Hearing Voices, Living Fully
When I began writing my memoir in the fall of 2010, I believed, based upon my own experience and observation that some people who have resigned themselves to a lifetime of medication management need not do so. I believed that many who are terrorized by hearing voices might find comfort and perhaps a glimmer of hope in reading my story and discovering how I learned to conquer my demons. I hoped that some, with appropriate support, would learn as I did to find balance between the brain and body’s need for medication to achieve chemical equilibrium and the mind and spirit’s need to be free of deleterious side effects. I hoped others would learn to challenge their voices, their demons, and reclaim a large part of their essential selves. My hope was that the mental health community would also find merit in my story, for it seems to incorporate each of the aspects of the community mental health model: medication management when appropriate and for as long as absolutely necessary; psychotherapy; family, friends, and community; work, faith, trust—in self as well as others, and a will to live as fully as possible within the world that we create for ourselves.
My hopes were realized far beyond my expectations. Soon after I began writing the memoir and speaking about my experiences, several members of the Yale School of Medicine’s Department of Psychiatry took an interest in my story. Two in particular—Dr Selby Jacobs and Michael Rowe PhD—were critical to its development. A third, the late Dr Ralph Hoffman, provided me with readings that informed the development of the final chapter, ‘Understanding the Voices’. Drs Jacobs, Rowe, and Hoffman, along with several other mental health professionals who have read all or parts of my manuscript, encouraged me throughout the process. All believed it important for my story to be told. However, even with the support of distinguished faculty in one of the best medical schools in the world, I wondered whether I was doing the right thing. Because hearing voices is associated with schizophrenia, and schizophrenia is still considered by most to be an intractable, incurable disease of the mind, I worried that speaking too freely about the fact of my virtually full, unmedicated recovery would do harm. I had always known that my story was not unique. But I thought it might be very unusual, and I was afraid that if I spoke too openly about my ability to live a full and productive life even while hearing voices and experiencing other unusual phenomena, I would cause harm to people who really do need ongoing medication management. I was afraid that people who heard my story would point to me and say, “If she can do it, so can I,” and go off their medications with potentially disastrous results.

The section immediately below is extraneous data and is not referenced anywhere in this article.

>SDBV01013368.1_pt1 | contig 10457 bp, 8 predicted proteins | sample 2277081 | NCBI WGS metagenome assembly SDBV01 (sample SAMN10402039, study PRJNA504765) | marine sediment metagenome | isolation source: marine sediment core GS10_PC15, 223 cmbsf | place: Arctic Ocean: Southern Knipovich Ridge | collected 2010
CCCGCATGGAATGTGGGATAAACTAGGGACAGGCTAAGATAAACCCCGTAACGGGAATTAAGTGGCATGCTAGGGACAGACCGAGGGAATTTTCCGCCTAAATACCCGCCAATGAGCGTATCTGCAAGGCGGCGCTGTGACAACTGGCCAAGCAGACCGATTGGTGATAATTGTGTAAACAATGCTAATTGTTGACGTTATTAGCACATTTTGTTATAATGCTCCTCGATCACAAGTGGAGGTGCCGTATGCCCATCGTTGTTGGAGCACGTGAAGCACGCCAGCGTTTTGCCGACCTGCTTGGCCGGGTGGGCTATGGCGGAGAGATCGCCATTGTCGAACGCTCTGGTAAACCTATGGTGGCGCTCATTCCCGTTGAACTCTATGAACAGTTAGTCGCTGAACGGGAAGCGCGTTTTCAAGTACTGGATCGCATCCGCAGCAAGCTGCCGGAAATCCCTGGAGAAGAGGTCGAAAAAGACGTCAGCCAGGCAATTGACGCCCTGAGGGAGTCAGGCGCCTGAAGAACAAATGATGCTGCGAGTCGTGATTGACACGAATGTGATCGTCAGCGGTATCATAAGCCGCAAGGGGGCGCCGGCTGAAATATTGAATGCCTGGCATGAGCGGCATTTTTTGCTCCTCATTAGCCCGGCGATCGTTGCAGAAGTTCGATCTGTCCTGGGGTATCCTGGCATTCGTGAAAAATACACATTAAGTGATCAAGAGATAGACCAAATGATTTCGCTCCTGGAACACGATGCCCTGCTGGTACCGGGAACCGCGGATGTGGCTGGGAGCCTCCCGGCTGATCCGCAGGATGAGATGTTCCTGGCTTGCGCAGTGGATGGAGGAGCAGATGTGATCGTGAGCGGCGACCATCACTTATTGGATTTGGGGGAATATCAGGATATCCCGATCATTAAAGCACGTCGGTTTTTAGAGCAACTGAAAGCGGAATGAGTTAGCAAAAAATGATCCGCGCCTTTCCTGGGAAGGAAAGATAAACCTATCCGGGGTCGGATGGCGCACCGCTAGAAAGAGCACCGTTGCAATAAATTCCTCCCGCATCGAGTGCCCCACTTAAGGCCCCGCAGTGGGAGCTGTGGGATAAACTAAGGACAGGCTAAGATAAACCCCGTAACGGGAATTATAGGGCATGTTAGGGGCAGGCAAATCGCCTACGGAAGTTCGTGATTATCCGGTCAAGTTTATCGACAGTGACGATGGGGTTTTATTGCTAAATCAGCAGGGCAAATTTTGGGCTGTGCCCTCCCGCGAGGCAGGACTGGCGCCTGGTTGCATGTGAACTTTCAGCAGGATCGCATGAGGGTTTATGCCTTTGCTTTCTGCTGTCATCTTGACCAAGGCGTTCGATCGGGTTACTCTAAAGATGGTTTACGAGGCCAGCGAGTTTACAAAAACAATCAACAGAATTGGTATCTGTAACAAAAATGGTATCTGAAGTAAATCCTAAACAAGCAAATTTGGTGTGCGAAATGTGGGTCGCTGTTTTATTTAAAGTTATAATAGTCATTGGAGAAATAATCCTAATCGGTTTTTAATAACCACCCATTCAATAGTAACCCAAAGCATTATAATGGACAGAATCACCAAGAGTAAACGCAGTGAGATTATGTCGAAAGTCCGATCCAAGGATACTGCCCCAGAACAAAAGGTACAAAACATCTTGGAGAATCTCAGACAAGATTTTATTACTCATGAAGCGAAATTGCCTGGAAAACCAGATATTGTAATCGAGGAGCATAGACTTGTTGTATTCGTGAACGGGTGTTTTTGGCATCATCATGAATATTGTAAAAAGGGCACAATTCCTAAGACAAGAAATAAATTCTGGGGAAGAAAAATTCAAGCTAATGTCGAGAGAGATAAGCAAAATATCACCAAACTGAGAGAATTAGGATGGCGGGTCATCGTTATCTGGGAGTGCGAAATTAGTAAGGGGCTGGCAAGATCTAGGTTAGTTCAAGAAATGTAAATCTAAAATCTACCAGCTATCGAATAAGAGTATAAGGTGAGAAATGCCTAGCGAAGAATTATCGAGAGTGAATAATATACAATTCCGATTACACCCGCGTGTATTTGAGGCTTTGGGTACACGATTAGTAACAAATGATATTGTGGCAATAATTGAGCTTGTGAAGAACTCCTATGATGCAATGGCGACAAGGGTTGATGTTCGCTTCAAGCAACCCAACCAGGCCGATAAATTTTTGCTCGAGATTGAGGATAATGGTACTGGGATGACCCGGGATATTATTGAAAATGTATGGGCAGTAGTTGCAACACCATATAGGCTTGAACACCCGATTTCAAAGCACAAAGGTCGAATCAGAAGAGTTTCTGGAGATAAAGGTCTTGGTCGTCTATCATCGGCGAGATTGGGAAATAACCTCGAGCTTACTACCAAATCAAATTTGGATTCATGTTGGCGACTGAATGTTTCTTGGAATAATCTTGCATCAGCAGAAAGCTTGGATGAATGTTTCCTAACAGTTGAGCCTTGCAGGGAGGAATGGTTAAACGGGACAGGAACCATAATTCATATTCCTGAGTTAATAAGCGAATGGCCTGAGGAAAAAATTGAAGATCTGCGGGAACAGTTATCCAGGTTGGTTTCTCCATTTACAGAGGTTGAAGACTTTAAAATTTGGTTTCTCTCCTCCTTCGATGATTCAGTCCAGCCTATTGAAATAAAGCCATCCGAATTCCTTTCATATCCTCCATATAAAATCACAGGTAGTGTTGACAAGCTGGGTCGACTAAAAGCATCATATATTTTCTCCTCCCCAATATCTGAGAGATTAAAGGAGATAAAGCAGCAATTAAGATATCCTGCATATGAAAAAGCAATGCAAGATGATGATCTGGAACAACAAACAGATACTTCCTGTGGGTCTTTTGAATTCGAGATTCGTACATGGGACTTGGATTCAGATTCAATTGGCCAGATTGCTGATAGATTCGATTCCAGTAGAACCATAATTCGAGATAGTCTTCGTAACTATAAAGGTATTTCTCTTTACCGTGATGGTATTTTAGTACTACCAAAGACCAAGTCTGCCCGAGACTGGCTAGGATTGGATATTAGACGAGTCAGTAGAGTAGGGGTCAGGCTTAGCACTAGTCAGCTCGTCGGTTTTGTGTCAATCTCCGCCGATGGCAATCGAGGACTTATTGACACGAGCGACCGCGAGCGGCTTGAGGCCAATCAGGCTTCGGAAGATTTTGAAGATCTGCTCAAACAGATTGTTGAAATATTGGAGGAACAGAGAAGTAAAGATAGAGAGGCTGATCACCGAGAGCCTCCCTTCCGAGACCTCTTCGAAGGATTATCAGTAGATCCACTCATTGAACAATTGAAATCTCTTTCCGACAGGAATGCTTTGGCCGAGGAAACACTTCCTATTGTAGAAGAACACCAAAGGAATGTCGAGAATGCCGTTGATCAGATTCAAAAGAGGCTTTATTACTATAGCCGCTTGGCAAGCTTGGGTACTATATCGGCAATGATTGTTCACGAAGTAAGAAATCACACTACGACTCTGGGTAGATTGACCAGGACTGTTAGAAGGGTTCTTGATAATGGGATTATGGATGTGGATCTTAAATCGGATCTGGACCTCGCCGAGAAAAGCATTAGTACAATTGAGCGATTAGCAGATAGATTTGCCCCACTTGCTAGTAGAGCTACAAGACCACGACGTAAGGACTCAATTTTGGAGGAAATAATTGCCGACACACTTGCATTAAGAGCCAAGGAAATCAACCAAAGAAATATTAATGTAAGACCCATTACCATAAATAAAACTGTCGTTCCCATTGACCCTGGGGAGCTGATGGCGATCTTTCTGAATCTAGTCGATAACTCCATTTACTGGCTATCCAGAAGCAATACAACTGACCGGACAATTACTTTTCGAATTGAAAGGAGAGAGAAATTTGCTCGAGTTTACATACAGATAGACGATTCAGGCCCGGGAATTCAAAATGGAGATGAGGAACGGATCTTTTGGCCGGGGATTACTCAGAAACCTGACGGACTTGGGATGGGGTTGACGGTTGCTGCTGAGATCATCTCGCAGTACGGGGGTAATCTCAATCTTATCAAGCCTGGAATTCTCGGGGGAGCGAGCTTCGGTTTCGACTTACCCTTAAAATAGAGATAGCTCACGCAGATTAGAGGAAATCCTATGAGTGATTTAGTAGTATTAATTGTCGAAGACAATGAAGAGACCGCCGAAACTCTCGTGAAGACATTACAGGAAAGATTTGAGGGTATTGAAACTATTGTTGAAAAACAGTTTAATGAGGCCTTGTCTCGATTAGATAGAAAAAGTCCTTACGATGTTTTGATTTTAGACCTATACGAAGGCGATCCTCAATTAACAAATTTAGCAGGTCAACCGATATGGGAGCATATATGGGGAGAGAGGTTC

Another part of my motivation in keeping silence was self-serving. I chose silence because I was afraid that if people knew my diagnosis and knew that I still struggled occasionally, I would be treated as “less than” and that I would suffer as a result. Although my husband and family were completely supportive, and the new friends we made in New Haven were very kind, I chose to act as if I had no psychiatric history and the hospitalizations had never happened. To the outside observer, I was living a reasonably comfortable and well-managed life. I was so terrified of the stigma of mental illness and the potential for mistreatment at the hands of others that I didn’t realize that the stigma I was actively imposing upon myself was also damaging.
I began speaking out in the fall of 2009, when I was sent by my employer to the organizational meetings of NAMI Elm City, the New Haven affiliate of the National Alliance on Mental Illness. At those meetings I met many amazing people who were openly sharing their stories. People in recovery and family members alike spoke bravely of their feelings of anger, fear, confusion, doubt—and loss. Hearing their stories gave me the courage to begin telling my own.